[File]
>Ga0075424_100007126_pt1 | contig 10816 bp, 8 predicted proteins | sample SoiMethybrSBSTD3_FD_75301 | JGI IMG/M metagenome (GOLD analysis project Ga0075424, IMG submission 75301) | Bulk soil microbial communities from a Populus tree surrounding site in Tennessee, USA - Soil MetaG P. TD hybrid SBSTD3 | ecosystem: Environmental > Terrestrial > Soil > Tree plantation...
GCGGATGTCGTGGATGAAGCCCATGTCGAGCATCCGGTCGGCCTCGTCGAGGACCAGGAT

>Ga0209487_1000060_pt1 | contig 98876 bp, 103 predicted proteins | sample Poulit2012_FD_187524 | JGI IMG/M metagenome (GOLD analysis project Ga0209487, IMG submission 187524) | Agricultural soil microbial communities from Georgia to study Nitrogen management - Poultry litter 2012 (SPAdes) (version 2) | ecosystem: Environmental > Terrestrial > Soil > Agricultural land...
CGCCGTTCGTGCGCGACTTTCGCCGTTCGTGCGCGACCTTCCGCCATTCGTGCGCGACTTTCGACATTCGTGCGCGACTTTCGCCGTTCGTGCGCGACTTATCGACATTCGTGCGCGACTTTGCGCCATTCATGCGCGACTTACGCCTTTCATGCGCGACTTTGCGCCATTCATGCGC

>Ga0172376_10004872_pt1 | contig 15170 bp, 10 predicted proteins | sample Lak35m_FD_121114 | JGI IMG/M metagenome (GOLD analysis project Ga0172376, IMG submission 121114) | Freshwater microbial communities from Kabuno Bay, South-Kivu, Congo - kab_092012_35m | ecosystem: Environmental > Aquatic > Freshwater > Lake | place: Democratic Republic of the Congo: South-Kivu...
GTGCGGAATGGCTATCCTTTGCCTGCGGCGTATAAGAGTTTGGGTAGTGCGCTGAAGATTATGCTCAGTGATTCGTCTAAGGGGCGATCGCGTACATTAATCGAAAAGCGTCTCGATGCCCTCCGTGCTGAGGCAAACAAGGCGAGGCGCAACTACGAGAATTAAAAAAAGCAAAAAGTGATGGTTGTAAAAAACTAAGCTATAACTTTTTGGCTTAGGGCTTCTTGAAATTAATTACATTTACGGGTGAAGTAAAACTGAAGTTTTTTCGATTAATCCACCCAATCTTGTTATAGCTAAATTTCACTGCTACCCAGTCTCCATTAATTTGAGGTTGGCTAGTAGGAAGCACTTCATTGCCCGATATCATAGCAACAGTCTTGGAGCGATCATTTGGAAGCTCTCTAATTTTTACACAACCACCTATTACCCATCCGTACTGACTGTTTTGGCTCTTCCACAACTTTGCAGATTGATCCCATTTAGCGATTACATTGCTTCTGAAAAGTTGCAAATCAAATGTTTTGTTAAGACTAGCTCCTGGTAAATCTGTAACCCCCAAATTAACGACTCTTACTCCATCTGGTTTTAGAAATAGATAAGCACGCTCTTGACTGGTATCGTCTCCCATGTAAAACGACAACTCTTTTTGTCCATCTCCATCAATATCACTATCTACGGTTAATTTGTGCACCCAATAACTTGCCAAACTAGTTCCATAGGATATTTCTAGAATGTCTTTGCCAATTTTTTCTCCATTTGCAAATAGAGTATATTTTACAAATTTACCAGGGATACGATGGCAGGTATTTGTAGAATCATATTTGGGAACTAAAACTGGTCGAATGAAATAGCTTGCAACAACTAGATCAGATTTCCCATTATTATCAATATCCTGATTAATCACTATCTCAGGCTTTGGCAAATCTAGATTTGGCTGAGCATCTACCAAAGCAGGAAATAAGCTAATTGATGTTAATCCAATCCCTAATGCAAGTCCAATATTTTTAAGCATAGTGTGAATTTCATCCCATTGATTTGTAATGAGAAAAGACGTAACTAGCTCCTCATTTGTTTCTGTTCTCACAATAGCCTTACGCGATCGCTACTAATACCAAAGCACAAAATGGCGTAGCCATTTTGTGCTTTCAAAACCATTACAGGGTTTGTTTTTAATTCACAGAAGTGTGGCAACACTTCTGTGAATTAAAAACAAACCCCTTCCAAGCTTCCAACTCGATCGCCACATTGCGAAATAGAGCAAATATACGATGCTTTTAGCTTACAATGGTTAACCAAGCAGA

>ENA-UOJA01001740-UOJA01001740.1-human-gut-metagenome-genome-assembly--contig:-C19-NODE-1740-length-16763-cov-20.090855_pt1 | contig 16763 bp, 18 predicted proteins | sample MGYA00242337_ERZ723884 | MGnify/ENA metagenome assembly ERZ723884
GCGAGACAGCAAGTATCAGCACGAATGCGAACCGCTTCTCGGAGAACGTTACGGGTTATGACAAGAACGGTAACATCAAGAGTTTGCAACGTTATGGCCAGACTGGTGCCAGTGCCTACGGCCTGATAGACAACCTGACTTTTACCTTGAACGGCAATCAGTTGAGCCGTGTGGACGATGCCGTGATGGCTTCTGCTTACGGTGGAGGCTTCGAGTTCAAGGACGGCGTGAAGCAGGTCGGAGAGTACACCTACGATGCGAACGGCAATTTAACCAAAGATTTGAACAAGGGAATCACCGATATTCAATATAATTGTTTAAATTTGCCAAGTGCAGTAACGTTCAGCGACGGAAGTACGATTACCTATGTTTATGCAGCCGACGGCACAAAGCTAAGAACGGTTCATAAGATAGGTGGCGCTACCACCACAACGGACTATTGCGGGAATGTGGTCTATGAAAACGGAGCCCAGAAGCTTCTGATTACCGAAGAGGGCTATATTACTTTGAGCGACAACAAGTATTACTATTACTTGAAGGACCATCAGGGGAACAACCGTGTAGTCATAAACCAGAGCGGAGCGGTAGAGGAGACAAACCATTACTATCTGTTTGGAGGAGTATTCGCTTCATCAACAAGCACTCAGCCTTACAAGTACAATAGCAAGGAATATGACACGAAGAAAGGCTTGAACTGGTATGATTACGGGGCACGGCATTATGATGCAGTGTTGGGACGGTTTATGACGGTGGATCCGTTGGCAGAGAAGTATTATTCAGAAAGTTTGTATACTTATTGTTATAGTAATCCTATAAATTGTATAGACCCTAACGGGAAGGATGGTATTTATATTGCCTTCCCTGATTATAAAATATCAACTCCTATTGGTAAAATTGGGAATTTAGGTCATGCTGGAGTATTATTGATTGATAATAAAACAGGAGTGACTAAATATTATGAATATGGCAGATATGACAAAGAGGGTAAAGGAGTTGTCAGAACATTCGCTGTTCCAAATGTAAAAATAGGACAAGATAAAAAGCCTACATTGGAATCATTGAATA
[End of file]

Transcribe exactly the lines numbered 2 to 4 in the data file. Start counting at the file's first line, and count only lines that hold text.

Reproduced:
GCGGATGTCGTGGATGAAGCCCATGTCGAGCATCCGGTCGGCCTCGTCGAGGACCAGGAT

>Ga0209487_1000060_pt1 | contig 98876 bp, 103 predicted proteins | sample Poulit2012_FD_187524 | JGI IMG/M metagenome (GOLD analysis project Ga0209487, IMG submission 187524) | Agricultural soil microbial communities from Georgia to study Nitrogen management - Poultry litter 2012 (SPAdes) (version 2) | ecosystem: Environmental > Terrestrial > Soil > Agricultural land...
CGCCGTTCGTGCGCGACTTTCGCCGTTCGTGCGCGACCTTCCGCCATTCGTGCGCGACTTTCGACATTCGTGCGCGACTTTCGCCGTTCGTGCGCGACTTATCGACATTCGTGCGCGACTTTGCGCCATTCATGCGCGACTTACGCCTTTCATGCGCGACTTTGCGCCATTCATGCGC